Prescription Drug Pricing Takes Center Stage in Pennsylvania’s 7th Congressional District

Posted at 7:30 PM on Oct 27, 2022


Authors: Jakob Cisco and Lauren Reynolds, President, National Student Advocacy Committee (NSAC). NSAC brings together student advocates across the country to build support for and further Prescription Justice’s legislative and policy agenda to end the crisis of high drug prices. The NSAC authors are proudly responsible for their own content.


Among the battleground elections next month, the 7th congressional district of Pennsylvania is up for grabs. The incumbent Democrat Susan Wild is facing off with Republican Lisa Scheller, and their policies differ on a variety of issues. The candidates are locked into a very close race, and with prescription drug prices as a hot topic in American politics, these candidates are forced to clarify their platforms.


Susan Wild assumed office on January 3, 2019, after promising to push for lower prescription costs for her constituents. In a statement on her website, Wild said, “I am appalled by the skyrocketing cost of prescription drugs in our country, and I am committed to stopping the price-gouging of patients.” In 2021, Wild voted in favor of the Build Back Better Act, pushing specifically for Medicare's ability to negotiate drug prices.


In 2022 she voted in favor of the Inflation Reduction Act, and following its passage in the senate said, “this bill addresses many of my concerns but I am deeply disappointed by what happened with capping the price of insulin. So many people depend on insulin to survive.” She was referring to the fact that the insulin cap of $35/month is only for people on Medicare, not the rest of the country.


Overall, Wild upheld her promise to work against big pharma and fight for her constituents' right to affordable medication.


Lisa Scheller, the Republican challenger also claims to prioritize and support lowering prescription drug prices, but prefers a wildly (no pun intended) different path from the one taken under the Inflation Reduction Act. Scheller, a small government Republican, believes that to lower prescription drug costs we need to reduce government regulations in healthcare, allowing interstate insurance protections to promote competition between insurance companies, and importing drugs from other countries, where prescription drugs are far cheaper than in the United States. Prescription Justice also supports drug importation, but alongside other policies including drug price negotiations.


Reducing government regulations in healthcare is a path many Republicans in Congress support. The idea’s central premise is that government regulations only serve to decrease competition in the market, which naturally drives up prices. By reducing government regulations, they argue, competition will drive prices down. The same principle holds for inter-state insurance coverage; if people can receive coverage from other states where prices are cheaper, businesses will be forced to lower prices to stay competitive. This is reinforced by the importation of lower-cost drugs from abroad as a guarantee that drug companies cannot stay in an insulated market.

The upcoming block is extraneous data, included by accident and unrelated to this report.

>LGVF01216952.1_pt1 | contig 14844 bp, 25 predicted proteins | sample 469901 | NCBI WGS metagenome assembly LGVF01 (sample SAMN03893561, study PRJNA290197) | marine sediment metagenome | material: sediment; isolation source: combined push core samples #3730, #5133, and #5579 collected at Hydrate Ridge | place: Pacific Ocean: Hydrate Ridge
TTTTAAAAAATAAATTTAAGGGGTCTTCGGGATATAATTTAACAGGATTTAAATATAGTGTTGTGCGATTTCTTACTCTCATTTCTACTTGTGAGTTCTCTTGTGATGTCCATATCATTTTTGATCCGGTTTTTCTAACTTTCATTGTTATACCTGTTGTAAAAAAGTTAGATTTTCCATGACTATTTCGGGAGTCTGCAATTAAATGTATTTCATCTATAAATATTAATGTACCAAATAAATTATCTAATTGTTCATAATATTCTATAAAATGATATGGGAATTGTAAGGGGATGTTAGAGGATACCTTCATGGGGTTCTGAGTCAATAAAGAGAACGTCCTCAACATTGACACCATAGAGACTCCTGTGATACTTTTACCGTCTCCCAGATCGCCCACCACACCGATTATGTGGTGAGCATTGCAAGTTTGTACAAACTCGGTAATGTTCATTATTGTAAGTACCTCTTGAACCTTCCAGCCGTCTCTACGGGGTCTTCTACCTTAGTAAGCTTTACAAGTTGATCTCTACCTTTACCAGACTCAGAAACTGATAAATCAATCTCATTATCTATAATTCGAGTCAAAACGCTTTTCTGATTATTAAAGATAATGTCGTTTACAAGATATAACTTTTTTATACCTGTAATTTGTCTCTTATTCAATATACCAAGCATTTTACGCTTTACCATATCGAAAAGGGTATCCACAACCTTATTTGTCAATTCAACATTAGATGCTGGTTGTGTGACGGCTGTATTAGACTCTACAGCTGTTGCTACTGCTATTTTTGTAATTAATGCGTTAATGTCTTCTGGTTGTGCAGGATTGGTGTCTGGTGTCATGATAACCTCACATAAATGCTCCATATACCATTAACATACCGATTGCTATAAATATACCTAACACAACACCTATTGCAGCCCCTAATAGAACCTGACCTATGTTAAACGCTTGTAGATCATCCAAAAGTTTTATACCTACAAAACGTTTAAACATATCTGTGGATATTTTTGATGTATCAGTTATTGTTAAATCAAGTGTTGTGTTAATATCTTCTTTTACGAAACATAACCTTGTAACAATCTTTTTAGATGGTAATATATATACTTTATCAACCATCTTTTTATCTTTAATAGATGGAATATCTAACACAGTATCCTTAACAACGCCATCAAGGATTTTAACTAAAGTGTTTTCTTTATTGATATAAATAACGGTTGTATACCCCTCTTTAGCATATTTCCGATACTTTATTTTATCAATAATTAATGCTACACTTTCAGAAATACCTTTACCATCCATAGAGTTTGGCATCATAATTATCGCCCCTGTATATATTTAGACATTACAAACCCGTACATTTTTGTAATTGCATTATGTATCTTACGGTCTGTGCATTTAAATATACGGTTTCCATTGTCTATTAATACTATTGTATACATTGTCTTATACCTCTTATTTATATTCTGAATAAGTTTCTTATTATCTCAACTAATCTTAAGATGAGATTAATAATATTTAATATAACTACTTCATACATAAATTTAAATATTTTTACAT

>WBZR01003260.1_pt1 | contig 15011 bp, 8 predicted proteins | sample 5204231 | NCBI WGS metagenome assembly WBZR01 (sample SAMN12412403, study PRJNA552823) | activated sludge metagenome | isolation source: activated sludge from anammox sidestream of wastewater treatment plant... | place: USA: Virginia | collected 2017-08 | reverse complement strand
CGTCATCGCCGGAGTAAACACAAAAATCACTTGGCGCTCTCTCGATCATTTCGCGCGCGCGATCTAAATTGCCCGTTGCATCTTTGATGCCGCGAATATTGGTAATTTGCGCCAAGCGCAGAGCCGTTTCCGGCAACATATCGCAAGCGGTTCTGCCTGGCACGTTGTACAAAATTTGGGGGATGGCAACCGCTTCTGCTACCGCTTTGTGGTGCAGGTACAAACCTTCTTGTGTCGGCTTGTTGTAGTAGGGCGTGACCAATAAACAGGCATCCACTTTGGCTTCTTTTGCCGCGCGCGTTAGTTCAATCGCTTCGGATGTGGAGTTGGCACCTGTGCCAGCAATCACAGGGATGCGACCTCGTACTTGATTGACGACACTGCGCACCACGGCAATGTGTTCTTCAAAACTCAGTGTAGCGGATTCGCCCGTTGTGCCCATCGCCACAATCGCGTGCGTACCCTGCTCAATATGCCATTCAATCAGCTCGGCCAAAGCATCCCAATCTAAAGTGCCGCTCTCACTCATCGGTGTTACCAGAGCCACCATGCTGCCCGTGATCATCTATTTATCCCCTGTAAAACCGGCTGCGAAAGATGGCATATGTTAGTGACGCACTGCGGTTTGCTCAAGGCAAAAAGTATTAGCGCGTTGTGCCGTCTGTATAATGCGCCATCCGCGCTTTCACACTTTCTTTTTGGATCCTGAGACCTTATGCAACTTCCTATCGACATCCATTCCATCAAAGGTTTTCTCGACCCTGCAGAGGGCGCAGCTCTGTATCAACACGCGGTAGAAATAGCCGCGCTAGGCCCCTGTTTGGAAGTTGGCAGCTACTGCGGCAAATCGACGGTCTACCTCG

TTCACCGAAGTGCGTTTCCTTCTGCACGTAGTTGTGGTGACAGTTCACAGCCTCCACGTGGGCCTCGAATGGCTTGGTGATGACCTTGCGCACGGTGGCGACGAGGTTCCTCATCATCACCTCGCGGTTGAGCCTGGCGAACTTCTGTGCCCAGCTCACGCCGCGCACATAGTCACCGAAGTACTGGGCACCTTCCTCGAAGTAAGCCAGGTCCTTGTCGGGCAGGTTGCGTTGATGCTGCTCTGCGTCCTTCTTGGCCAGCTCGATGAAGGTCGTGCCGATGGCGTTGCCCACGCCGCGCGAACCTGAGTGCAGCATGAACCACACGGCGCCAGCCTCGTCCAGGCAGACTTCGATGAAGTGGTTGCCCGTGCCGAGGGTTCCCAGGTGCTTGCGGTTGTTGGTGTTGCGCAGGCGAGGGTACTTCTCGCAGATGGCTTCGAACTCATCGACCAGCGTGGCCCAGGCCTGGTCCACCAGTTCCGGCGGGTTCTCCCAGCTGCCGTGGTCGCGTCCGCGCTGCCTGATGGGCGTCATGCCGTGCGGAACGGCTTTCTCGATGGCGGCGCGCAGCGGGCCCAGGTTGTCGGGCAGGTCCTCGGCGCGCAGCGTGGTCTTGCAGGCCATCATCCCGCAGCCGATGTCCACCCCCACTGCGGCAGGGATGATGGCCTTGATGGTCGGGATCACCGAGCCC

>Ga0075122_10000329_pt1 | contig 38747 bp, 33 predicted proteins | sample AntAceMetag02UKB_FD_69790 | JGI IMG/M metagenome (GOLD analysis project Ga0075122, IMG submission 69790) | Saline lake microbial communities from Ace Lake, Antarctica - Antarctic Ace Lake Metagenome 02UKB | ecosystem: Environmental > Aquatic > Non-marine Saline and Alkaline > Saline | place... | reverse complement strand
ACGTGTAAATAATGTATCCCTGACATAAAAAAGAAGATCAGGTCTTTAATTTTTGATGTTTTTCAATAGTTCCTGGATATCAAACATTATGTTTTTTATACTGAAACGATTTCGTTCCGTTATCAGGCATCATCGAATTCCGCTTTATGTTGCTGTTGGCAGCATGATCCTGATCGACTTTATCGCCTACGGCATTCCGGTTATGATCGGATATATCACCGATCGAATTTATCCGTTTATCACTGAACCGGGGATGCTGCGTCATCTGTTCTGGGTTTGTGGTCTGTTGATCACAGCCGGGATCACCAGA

Drug pricing is a bipartisan issue, and drug importation is a primary example. A 2020 survey of Pennsylvania adults found that half of Pennsylvania’s residents are worried about affording prescription drugs and there is strong support for government action on drug costs across political parties.





In seeking votes, politicians attempt to balance party ideology with the needs of their constituents. In the case of prescription drug pricing, members of Congress and candidates must go further to place the health of Americans above corporate interest, regardless of party.


Even though they come from different sides of the aisle, both of the candidates in Pennsylvania’s 7th District election state strong support for lowering prescription drug costs, albeit in wildly different ways. Voters in Pennsylvania’s 7th congressional district should remain vigilant in monitoring the promises made by both candidates, and use their collective voices to urge their representatives to uphold the promises made as they seek office. Hopefully, no matter who is sworn in on January 20th, the American people will be able to achieve a path forward toward more affordable prescription drug prices.

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